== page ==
As we all know by now, GPS is used in everything from driving to school, to farming and aviation, to public safety and disaster relief, not to mention its military purpose of providing precision navigation and timing to our combat forces. And we’ve often covered some facet of GPS — or GPS vulnerability. This column is about both.
First and foremost, GPS is a military imperative. As such, as of February 2016, 72 Global Positioning System navigation satellites were launched. Not all remain operational. The minimum number of satellites for a full constellation is 24 operational 95 percent of the time. The current number exceeds this. The target number is 33, and decommissioned reserves are available to maintain the numbers.
We, as taxpayers, benefit from its enhancements but it has to work for our armed forces — land, sea, and air. And as military requirements go up, so does, therefore, the capabilities of GPS.
In fact, the current GPS system is unable to deliver what our armed forces need — so, starting several years ago, GPS-III was started to be put aloft. This naturally required an entirely new ground control system. The Air Force took the next step in that process when it awarded a contract at the time to Raytheon Company for the Next Generation GPS Control Segment, now referred to as
OCX is among the most troubled program in the Air Force — late and over-budget. The program is five to six years behind, and, according to a March 2017 report from the Government Accountability Office, surged in cost from $3.6 billion in November 2012 to $5.5 billion in September 2016 — a 53.2 percent increase in fiscal year 2017 dollars. The December report by MITRE, obtained and described by Bloomberg News, put the cost at $6.1 billion.
Although Congress and senior Air Force officials have made very clear their displeasure with Raytheon’s progress, the fact is that this program is critically important because GPS 3 satellites’ stronger, more accurate, and more jam resistant signal can’t be effectively used until the ground stations are up and running. Starting over would put the country years behind. This modernization doesn’t leave the “old” GPS satellites flying “blind.” OCX will maintain compatibility with the current satellite constellation and enable new modernized signal capabilities. Win, win, win.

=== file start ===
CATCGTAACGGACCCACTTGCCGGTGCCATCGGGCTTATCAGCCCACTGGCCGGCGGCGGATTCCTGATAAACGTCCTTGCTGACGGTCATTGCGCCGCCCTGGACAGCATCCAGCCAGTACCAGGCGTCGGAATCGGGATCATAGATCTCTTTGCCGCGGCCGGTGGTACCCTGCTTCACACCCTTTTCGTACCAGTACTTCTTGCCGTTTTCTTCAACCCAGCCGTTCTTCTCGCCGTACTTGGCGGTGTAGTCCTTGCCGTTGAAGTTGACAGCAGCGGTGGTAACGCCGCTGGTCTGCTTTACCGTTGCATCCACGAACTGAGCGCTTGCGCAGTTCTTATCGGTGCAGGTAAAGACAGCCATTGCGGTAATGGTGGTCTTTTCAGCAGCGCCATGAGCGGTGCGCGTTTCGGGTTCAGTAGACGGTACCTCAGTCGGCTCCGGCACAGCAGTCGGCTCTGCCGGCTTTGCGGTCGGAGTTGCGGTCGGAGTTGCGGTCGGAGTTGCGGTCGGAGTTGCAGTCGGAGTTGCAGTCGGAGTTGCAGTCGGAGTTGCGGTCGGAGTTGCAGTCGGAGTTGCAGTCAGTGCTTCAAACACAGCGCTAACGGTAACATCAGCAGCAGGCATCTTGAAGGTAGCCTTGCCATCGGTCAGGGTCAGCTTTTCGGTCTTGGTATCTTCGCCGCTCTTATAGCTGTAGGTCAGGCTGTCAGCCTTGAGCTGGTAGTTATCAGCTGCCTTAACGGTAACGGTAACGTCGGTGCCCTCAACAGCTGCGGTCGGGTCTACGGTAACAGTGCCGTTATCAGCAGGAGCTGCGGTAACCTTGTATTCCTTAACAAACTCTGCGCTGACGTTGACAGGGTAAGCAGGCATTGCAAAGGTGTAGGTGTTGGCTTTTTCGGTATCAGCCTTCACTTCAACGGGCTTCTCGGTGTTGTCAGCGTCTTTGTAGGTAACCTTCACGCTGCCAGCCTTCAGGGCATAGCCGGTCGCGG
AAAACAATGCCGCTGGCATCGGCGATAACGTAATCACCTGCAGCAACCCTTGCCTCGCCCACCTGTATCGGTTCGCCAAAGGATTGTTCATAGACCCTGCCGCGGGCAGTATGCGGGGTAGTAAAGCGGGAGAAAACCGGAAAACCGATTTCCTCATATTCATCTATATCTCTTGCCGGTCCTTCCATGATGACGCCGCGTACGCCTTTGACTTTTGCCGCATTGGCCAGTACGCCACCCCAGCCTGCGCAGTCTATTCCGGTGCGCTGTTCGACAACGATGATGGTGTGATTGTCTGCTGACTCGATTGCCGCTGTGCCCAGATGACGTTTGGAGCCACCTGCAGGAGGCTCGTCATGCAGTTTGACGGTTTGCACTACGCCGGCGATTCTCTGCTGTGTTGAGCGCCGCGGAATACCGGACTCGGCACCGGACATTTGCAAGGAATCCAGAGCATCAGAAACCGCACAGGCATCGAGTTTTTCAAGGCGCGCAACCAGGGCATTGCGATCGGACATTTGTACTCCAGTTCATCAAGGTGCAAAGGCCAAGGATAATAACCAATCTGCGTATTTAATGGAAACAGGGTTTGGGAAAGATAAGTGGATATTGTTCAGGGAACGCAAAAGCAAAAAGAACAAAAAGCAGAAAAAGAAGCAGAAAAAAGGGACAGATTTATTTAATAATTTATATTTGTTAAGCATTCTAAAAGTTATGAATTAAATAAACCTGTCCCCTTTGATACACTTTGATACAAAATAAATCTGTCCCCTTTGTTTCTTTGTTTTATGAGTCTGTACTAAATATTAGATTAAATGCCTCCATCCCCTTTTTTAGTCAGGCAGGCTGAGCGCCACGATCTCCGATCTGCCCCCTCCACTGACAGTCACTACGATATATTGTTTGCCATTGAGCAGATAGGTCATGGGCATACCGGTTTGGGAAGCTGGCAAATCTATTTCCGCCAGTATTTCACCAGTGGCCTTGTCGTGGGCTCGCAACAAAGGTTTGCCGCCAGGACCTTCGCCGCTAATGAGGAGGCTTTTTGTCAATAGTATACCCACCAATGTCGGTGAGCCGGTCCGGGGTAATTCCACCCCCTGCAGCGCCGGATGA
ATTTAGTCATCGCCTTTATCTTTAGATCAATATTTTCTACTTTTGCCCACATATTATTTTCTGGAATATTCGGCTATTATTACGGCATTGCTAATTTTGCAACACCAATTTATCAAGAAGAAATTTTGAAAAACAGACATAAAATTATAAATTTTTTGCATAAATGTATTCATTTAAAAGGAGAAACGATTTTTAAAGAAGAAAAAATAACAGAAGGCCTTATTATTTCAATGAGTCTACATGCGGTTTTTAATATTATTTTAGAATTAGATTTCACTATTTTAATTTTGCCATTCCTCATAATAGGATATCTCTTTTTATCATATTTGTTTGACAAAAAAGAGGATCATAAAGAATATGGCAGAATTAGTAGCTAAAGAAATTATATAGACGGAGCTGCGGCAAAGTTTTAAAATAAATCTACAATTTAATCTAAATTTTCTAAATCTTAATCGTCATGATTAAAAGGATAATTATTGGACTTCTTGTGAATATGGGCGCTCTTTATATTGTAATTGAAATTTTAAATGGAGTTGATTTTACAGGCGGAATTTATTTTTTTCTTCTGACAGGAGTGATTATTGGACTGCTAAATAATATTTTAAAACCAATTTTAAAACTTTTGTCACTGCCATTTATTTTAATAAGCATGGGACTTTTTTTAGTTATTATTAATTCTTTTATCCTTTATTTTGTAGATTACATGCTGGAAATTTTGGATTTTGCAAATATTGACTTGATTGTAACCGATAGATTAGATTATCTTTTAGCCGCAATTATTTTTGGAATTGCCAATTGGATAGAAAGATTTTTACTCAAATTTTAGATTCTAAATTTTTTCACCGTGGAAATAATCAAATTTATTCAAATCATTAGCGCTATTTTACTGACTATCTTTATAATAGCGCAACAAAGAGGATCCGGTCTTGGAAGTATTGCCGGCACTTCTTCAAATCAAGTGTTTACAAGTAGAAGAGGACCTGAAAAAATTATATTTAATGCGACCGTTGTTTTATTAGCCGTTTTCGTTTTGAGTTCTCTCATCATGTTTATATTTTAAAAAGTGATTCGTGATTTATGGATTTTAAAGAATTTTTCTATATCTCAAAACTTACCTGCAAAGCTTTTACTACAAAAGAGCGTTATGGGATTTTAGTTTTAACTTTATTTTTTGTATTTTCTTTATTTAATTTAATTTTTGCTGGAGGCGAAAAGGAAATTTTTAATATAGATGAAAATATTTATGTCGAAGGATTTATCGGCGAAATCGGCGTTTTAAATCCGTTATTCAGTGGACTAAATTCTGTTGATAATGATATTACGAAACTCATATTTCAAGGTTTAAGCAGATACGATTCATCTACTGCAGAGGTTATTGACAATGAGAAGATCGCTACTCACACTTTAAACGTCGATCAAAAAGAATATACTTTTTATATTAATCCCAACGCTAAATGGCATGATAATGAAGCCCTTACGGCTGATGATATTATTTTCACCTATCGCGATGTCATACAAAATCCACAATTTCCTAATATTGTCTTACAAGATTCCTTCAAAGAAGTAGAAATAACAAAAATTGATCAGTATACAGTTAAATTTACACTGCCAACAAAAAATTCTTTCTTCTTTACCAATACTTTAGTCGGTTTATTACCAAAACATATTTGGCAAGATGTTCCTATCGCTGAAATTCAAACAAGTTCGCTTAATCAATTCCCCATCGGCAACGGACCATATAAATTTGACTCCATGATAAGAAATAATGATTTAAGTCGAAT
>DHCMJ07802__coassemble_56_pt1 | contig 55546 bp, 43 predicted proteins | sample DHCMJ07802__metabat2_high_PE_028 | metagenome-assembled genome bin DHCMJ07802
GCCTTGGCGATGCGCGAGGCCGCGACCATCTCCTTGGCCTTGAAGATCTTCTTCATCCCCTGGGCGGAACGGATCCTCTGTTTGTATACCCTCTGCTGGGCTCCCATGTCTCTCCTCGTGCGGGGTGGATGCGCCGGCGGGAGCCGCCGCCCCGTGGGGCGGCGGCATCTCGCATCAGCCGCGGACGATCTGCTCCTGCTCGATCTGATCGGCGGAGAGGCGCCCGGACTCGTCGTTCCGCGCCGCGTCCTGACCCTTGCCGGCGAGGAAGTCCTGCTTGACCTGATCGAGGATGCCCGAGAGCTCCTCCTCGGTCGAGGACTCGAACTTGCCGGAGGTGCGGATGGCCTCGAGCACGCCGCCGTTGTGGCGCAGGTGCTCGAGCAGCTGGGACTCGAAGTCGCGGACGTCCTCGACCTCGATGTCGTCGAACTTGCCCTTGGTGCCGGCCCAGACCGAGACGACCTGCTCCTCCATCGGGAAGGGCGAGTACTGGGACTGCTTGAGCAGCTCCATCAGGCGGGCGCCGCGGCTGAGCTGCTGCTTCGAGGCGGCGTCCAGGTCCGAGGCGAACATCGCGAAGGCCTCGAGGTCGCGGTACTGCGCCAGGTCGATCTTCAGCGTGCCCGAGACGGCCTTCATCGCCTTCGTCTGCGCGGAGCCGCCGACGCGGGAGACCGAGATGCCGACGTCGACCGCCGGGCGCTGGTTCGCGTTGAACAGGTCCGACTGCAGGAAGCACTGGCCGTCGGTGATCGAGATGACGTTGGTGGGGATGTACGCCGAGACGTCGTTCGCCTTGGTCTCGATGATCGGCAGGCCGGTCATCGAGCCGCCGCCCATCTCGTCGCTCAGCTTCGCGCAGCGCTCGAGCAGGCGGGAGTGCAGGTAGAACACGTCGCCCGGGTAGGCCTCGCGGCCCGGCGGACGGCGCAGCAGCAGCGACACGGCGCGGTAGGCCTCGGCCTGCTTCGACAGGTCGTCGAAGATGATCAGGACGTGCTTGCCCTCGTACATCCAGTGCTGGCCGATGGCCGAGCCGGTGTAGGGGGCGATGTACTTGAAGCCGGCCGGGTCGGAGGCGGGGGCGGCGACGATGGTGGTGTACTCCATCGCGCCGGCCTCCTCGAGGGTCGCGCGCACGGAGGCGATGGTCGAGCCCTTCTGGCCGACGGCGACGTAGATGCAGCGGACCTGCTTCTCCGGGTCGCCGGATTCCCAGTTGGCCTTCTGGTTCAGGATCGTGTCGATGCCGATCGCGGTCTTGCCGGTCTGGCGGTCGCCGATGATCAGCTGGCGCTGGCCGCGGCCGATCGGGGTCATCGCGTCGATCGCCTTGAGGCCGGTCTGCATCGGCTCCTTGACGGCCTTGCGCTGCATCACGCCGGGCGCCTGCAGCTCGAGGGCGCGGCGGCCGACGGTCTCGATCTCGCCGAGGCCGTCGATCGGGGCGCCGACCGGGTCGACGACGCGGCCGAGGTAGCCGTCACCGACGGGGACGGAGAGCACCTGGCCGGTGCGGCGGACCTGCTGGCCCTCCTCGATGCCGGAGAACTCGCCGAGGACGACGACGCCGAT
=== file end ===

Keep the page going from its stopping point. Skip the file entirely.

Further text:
Spammers, Spoofers and Hackers
The Achilles heel of GPS is the extremely weak signals that reach the receiver. It has been estimated that each satellite in a sat-nav constellation is putting out less power than a car headlight, illuminating more than a third of the Earth’s surface at a distance of more than 12,400 miles aloft. This is what makes it possible, if not easy, to jam GPS signals. In fact, our military does it to suppress enemy abilities in this area, as they try to do to us.
Of a more serious nature, GPS receivers can be “spoofed” — not simply blinded by a strong, noisy signal, but fooled into thinking their location or the time is different because of fraudulent broadcast GPS signals. Someone with mal-intent can now buy a simulator, link it to Google Earth, put on a route, and it will simulate that route to the GPS. A GPS receiver overcome by it will behave as if you’re travelling along that route. Admittedly, this isn’t easy but terrorists are determined agents.
In the UK trial, GPS in the jamming zone reported positions tens of kilometers away from the true (eLoran) position.
The immediate solution to the problem is not clear, since the existing U.S. GPS, Russian Glonas systems, and European sat-nav effort Galileo, are equally susceptible.
What to do about it? We can leave the longer-term solution to the government but, for us, recall what I have often said — if your eyes say “danger ahead” but the GPS says “drive on,” trust your eyes!
BTW, if you are interested in being part of USCG Forces, email me at JoinUSCGAux@aol.com or go directly to the D1SR Human Resources Department. The folks there are in charge of new members matters, at DSO-HR and we will help you “get in this thing . . .”